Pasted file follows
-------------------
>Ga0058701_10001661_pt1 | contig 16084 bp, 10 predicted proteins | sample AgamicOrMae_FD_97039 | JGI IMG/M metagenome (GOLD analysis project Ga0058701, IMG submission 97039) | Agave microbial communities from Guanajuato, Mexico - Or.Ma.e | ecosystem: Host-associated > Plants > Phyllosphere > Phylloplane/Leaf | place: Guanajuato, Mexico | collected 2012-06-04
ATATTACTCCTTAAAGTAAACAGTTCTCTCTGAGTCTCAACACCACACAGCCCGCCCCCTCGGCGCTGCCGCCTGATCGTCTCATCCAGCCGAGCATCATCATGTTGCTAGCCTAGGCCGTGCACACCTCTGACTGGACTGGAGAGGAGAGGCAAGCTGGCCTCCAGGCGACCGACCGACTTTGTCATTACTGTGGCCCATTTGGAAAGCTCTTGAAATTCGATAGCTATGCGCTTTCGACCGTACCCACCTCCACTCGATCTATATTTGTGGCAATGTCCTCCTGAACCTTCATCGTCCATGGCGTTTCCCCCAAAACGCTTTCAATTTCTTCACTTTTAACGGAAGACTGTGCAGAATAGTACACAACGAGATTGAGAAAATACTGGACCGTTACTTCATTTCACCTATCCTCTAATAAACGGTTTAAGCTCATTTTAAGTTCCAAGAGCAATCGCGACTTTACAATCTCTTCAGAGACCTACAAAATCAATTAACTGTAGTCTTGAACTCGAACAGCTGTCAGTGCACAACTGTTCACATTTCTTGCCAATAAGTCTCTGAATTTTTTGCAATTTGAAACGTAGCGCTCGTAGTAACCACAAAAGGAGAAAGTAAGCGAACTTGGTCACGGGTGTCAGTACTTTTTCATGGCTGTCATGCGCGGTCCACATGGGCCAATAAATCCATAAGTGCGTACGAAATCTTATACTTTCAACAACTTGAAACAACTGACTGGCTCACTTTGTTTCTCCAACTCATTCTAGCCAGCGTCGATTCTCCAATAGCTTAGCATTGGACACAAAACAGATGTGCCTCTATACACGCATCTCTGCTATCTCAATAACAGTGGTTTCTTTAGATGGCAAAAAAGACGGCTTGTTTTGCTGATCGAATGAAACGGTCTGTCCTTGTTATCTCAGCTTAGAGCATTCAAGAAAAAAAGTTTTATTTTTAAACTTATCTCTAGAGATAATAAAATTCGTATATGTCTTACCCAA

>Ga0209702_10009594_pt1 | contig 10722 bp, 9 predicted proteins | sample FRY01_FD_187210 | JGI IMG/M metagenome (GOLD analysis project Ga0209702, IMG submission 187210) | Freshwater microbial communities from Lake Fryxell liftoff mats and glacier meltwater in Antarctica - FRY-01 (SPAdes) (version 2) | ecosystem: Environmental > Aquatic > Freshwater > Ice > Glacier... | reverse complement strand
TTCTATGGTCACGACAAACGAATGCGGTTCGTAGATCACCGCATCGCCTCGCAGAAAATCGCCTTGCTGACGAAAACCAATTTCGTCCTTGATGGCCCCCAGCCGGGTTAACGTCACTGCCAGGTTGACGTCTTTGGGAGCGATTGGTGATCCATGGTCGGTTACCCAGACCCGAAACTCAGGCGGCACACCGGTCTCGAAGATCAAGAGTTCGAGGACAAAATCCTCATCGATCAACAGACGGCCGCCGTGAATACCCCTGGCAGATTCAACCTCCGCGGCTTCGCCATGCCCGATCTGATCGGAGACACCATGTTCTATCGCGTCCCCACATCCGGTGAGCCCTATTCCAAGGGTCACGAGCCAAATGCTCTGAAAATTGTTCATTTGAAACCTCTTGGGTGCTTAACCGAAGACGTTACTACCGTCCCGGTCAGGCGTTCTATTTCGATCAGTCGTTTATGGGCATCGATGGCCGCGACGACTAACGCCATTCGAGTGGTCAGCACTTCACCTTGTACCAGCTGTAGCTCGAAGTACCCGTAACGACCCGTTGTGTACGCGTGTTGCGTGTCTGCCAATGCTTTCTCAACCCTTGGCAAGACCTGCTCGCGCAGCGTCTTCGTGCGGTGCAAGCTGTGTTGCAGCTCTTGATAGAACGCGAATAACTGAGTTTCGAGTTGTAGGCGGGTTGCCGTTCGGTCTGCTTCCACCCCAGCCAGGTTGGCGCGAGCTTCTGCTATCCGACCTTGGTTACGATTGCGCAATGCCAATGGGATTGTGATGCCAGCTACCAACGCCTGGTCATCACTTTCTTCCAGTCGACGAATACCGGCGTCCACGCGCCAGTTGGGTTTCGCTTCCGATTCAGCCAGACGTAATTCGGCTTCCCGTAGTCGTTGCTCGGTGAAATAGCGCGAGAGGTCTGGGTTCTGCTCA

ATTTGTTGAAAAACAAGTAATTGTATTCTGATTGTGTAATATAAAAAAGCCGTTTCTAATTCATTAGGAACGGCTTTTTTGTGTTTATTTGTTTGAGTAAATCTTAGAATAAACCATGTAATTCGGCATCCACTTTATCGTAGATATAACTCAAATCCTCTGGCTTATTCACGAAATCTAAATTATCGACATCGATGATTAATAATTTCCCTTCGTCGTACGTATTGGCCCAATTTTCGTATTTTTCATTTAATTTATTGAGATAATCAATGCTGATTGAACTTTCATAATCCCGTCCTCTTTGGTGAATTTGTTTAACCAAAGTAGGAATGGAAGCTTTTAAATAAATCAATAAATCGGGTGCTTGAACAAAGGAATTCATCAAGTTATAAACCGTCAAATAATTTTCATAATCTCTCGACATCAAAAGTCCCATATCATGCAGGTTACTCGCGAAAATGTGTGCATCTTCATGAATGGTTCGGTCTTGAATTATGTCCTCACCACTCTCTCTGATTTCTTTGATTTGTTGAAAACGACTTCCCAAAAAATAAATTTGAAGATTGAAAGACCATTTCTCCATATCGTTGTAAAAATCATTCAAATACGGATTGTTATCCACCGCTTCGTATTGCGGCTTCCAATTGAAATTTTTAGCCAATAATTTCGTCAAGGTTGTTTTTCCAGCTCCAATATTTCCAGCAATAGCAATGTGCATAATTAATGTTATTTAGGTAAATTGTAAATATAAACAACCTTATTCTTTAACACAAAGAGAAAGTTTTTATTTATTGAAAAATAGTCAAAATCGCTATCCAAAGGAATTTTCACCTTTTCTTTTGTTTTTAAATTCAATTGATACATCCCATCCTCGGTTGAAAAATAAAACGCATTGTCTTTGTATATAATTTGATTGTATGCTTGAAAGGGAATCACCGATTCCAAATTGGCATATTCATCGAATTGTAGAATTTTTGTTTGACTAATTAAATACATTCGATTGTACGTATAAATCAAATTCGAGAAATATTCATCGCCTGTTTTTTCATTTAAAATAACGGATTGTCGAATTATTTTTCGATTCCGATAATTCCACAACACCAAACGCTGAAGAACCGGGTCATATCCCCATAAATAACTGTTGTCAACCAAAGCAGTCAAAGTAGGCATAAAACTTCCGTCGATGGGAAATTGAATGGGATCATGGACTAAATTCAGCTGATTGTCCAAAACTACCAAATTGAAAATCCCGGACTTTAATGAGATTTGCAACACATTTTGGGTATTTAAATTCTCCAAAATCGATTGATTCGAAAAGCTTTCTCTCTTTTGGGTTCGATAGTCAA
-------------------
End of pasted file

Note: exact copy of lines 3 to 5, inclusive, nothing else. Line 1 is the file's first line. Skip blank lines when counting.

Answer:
>Ga0209702_10009594_pt1 | contig 10722 bp, 9 predicted proteins | sample FRY01_FD_187210 | JGI IMG/M metagenome (GOLD analysis project Ga0209702, IMG submission 187210) | Freshwater microbial communities from Lake Fryxell liftoff mats and glacier meltwater in Antarctica - FRY-01 (SPAdes) (version 2) | ecosystem: Environmental > Aquatic > Freshwater > Ice > Glacier... | reverse complement strand
TTCTATGGTCACGACAAACGAATGCGGTTCGTAGATCACCGCATCGCCTCGCAGAAAATCGCCTTGCTGACGAAAACCAATTTCGTCCTTGATGGCCCCCAGCCGGGTTAACGTCACTGCCAGGTTGACGTCTTTGGGAGCGATTGGTGATCCATGGTCGGTTACCCAGACCCGAAACTCAGGCGGCACACCGGTCTCGAAGATCAAGAGTTCGAGGACAAAATCCTCATCGATCAACAGACGGCCGCCGTGAATACCCCTGGCAGATTCAACCTCCGCGGCTTCGCCATGCCCGATCTGATCGGAGACACCATGTTCTATCGCGTCCCCACATCCGGTGAGCCCTATTCCAAGGGTCACGAGCCAAATGCTCTGAAAATTGTTCATTTGAAACCTCTTGGGTGCTTAACCGAAGACGTTACTACCGTCCCGGTCAGGCGTTCTATTTCGATCAGTCGTTTATGGGCATCGATGGCCGCGACGACTAACGCCATTCGAGTGGTCAGCACTTCACCTTGTACCAGCTGTAGCTCGAAGTACCCGTAACGACCCGTTGTGTACGCGTGTTGCGTGTCTGCCAATGCTTTCTCAACCCTTGGCAAGACCTGCTCGCGCAGCGTCTTCGTGCGGTGCAAGCTGTGTTGCAGCTCTTGATAGAACGCGAATAACTGAGTTTCGAGTTGTAGGCGGGTTGCCGTTCGGTCTGCTTCCACCCCAGCCAGGTTGGCGCGAGCTTCTGCTATCCGACCTTGGTTACGATTGCGCAATGCCAATGGGATTGTGATGCCAGCTACCAACGCCTGGTCATCACTTTCTTCCAGTCGACGAATACCGGCGTCCACGCGCCAGTTGGGTTTCGCTTCCGATTCAGCCAGACGTAATTCGGCTTCCCGTAGTCGTTGCTCGGTGAAATAGCGCGAGAGGTCTGGGTTCTGCTCA

ATTTGTTGAAAAACAAGTAATTGTATTCTGATTGTGTAATATAAAAAAGCCGTTTCTAATTCATTAGGAACGGCTTTTTTGTGTTTATTTGTTTGAGTAAATCTTAGAATAAACCATGTAATTCGGCATCCACTTTATCGTAGATATAACTCAAATCCTCTGGCTTATTCACGAAATCTAAATTATCGACATCGATGATTAATAATTTCCCTTCGTCGTACGTATTGGCCCAATTTTCGTATTTTTCATTTAATTTATTGAGATAATCAATGCTGATTGAACTTTCATAATCCCGTCCTCTTTGGTGAATTTGTTTAACCAAAGTAGGAATGGAAGCTTTTAAATAAATCAATAAATCGGGTGCTTGAACAAAGGAATTCATCAAGTTATAAACCGTCAAATAATTTTCATAATCTCTCGACATCAAAAGTCCCATATCATGCAGGTTACTCGCGAAAATGTGTGCATCTTCATGAATGGTTCGGTCTTGAATTATGTCCTCACCACTCTCTCTGATTTCTTTGATTTGTTGAAAACGACTTCCCAAAAAATAAATTTGAAGATTGAAAGACCATTTCTCCATATCGTTGTAAAAATCATTCAAATACGGATTGTTATCCACCGCTTCGTATTGCGGCTTCCAATTGAAATTTTTAGCCAATAATTTCGTCAAGGTTGTTTTTCCAGCTCCAATATTTCCAGCAATAGCAATGTGCATAATTAATGTTATTTAGGTAAATTGTAAATATAAACAACCTTATTCTTTAACACAAAGAGAAAGTTTTTATTTATTGAAAAATAGTCAAAATCGCTATCCAAAGGAATTTTCACCTTTTCTTTTGTTTTTAAATTCAATTGATACATCCCATCCTCGGTTGAAAAATAAAACGCATTGTCTTTGTATATAATTTGATTGTATGCTTGAAAGGGAATCACCGATTCCAAATTGGCATATTCATCGAATTGTAGAATTTTTGTTTGACTAATTAAATACATTCGATTGTACGTATAAATCAAATTCGAGAAATATTCATCGCCTGTTTTTTCATTTAAAATAACGGATTGTCGAATTATTTTTCGATTCCGATAATTCCACAACACCAAACGCTGAAGAACCGGGTCATATCCCCATAAATAACTGTTGTCAACCAAAGCAGTCAAAGTAGGCATAAAACTTCCGTCGATGGGAAATTGAATGGGATCATGGACTAAATTCAGCTGATTGTCCAAAACTACCAAATTGAAAATCCCGGACTTTAATGAGATTTGCAACACATTTTGGGTATTTAAATTCTCCAAAATCGATTGATTCGAAAAGCTTTCTCTCTTTTGGGTTCGATAGTCAA